Thousands of Canadians lined highway overpasses on a 600-kilometre stretch from Ottawa to Hamilton, Ont., Friday, waving flags and bursting into spontaneous renditions of "O Canada" to honour Cpl. Nathan Cirillo as a procession carried his body home.
After a horrific event that has gripped the nation for days, Canadians came out to demonstrate their pride in their country and solidarity with those who dedicate their lives to military service. The emotion and grief was palpable along the route.
And in Hamilton, the grief hit home as thousands of people lined the procession route on Main Street between Dundurn and Gage. It was dark by the time the procession arrived in the city. Cirillo's family released a statement thanking their fellow Canadians for support and sympathy for "Canada's son."
Cirillo was killed in Wednesday's Ottawa shooting at the National War Memorial and was transported along the Highway of Heroes from the nation's capital to Hamilton. His body arrived in his hometown shortly before 8 p.m. on Friday.
Diana and Dave Richard visited the shrine to Cirillo at the armoury on James Street North before heading over to watch the procession on Main Street. The couple carried a Canadian flag and cheered the national pride the events of the week have fostered. But they said it was still a hard night.
"We're proud to be Hamiltonians, and Canadians," Diana Richard said.
"Unfortunately, we're a little emotional right now. I can't think of the right words to say," Dave Richard said. "But, it's been a tough few days. It's hurt. The landscape of Canada has changed. It's scary. A little bit scary."
As the procession neared Hamilton, Cirillo's family released a statement thanking the people who helped Cirillo after he'd been shot. The family has been deeply moved by support, sympathy and tributes to Cirillo, the statement said.
"Nathan was Canada's son," the statement reads. "We've always thought we lived in the best country in the world. The people just proved it."
Cirillo's body will be taken to the Markey-Dermody Funeral Home on King Street East. One visitation period is scheduled — from 9 a.m. to 9 p.m. on Monday. That visitation is open to the public. A previously announced Sunday visitation period will be private, the funeral home said.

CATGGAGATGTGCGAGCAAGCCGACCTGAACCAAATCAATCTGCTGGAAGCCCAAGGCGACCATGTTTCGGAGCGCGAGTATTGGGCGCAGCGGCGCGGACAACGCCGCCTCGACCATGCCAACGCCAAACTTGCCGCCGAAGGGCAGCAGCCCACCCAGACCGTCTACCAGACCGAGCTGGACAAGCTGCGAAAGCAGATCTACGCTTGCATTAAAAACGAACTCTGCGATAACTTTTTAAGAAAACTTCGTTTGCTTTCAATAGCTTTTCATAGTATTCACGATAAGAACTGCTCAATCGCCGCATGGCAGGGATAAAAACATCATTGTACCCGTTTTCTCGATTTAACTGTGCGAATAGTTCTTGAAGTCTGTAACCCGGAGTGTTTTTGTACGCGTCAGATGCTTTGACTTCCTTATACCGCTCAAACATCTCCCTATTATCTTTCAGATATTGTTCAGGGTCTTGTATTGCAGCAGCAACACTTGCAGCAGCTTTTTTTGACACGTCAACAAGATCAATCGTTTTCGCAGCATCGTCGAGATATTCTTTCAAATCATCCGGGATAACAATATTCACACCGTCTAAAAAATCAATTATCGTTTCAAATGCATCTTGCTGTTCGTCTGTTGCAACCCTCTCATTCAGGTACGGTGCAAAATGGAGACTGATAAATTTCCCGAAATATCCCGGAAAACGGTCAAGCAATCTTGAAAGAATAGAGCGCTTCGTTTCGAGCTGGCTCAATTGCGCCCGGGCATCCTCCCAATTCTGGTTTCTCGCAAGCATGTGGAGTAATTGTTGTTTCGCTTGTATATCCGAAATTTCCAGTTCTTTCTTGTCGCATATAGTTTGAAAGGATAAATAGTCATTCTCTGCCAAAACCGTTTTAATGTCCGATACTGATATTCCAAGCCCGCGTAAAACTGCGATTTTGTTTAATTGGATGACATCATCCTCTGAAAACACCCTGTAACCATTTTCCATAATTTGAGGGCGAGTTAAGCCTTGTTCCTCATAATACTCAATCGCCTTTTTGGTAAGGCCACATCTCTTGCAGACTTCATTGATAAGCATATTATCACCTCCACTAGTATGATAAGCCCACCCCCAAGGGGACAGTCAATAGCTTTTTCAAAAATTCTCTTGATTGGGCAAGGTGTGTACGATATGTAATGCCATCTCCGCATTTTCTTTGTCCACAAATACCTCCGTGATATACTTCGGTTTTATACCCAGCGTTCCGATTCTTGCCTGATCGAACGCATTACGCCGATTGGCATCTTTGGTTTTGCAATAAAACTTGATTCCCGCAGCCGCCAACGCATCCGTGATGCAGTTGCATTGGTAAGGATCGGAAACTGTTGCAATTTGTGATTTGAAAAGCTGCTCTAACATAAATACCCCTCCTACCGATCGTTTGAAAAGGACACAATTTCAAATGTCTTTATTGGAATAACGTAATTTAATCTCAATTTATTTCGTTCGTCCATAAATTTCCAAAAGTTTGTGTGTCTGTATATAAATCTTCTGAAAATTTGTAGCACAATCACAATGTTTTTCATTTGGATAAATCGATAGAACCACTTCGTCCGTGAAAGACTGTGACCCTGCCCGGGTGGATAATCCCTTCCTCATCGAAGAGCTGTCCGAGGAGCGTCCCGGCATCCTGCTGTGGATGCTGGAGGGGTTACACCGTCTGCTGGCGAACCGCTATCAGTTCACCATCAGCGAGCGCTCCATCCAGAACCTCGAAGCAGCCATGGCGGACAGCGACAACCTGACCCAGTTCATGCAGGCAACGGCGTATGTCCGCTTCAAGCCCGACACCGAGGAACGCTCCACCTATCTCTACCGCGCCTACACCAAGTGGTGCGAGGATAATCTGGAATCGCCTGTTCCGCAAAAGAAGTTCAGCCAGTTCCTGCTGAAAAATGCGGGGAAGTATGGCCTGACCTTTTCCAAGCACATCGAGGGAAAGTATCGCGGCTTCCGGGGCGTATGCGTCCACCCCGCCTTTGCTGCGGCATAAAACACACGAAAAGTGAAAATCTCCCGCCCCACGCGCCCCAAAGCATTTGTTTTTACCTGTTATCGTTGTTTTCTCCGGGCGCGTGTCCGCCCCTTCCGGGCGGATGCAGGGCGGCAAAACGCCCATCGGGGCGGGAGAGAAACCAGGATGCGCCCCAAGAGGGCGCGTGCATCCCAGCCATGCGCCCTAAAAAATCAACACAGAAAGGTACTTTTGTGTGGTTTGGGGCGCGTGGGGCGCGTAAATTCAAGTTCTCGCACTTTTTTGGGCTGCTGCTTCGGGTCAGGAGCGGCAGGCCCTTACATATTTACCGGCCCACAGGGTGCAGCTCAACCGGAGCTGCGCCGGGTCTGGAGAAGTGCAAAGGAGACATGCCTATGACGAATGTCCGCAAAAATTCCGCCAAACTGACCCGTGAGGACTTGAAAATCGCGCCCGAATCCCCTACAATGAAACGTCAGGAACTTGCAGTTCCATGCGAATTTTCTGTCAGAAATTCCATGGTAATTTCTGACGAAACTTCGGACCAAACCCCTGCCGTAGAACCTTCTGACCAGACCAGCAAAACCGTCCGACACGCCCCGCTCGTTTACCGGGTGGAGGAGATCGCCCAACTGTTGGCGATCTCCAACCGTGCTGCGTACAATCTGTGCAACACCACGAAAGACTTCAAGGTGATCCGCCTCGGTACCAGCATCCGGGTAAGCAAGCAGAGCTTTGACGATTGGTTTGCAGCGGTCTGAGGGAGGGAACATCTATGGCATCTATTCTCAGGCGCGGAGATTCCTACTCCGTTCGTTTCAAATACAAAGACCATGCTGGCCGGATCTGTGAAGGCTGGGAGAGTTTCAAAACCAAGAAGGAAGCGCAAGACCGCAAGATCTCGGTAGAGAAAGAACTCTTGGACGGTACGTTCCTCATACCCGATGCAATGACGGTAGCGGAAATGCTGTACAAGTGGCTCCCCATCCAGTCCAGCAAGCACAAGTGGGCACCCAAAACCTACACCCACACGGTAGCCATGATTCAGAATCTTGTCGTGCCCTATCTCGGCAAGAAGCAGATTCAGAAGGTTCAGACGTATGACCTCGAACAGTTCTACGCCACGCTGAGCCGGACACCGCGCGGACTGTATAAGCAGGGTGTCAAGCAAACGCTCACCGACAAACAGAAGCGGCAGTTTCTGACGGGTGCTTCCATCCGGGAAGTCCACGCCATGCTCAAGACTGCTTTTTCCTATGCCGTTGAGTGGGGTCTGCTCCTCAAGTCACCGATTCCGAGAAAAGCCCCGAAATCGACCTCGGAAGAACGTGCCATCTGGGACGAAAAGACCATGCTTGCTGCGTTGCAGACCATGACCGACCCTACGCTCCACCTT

The funeral is scheduled for 12 p.m. on Tuesday at Christ's Church Cathedral on James St. N. in Hamilton, said Bill Mous from the Anglican Diocese of Niagara. Details of the service are still being planned.
CBC News in Hamilton will share more information as soon as it's available.
"It's a really difficult time for everybody," said Hamilton Mayor Bob Bratina. "All of us are getting tremendous input from the public — suggestions, advice, as to what other memorial things could be done."
Bratina said he's hearing from Hamiltonians in all corners of the city — near Sherwood Secondary School, in the east end where his family lived — who are working to honour Cirillo's life and service. Describing the mood in the city, Bratina told CBC's Metro Morning on Friday, "I've never seen anything like it."
Cirillo lived in the Corktown neighbourhood, where Bratina also lives. Bratina said a spontaneous memorial has sprung up in Corktown Park, where Cirillo would bring his dogs. Cirillo's dog Kyah was well-loved by the neighbourhood kids, he said.
"Perhaps all of the necessary logistical preparation is probably easing the grieving portion," he said.
Bratina and Hamilton Police Services Chief Glenn De Caire will join the procession on behalf of the city and escort Cirillo into Hamilton Friday afternoon.
Vincent family sends condolences to Cirillo family
The family of Warrant Officer Patrice Vincent issued a statement Friday expressing their shock and sadness at losing their loved one.
"His departure will leave an immense hole in our hearts," the statement, released in French, said.
Vincent was killed Monday when he was struck in a targeted hit and run in St-Jean-sur-Richelieu, Que. The 53-year-old had served in the military for 28 years. The RCMP say they have no evidence of a connection between Monday’s attack in St-Jean-sur-Richelieu and Wednesday’s shooting in Ottawa.
The statement described Vincent as a "bon vivant" who was well liked and spoke with passion about his work with the Armed Forces.
"Serving [in the Forces] was his way of making a difference in our world," the statement said.
Vincent’s family also expressed their condolences for Cirillo's family and friends.
"Know that we share in your sorrow, and we sympathize with you with all our hearts," they said.
The family's thoughts are also with the family of Martin (Ahmad) Couture-Rouleau, the driver who killed Vincent, who are "going through difficult times," the statement said.
The funeral for Vincent will be held Saturday, Nov. 1, at the Longueuil Cathedral on Montreal's South Shore at 11 a.m. ET. Media won't be allowed inside the cathedral.
- Share your condolences with the Cirillo and Vincent families
McMaster Marauders to display Argylls flag
The McMaster Marauders football team is heading to Ottawa to play Saturday at 1 p.m. ET, and the coaching team had been thinking about how it could do something at its game against the University of Ottawa Gee-Gees to honour Cirillo.
The team had been thinking about sewing patches on the uniforms, but when it contacted the Argylls, the regiment did them one better.
"They said they didn't have anything like that, but they could loan us their regimental flag," said assistant coach Al Anonech. "I was taken aback. Well, we'd be honoured to do that."
The team hasn't decided exactly how it will display the flag before the game, but Anonech said one of the team's "Hamilton-born-and-bred captains" will carry the flag out.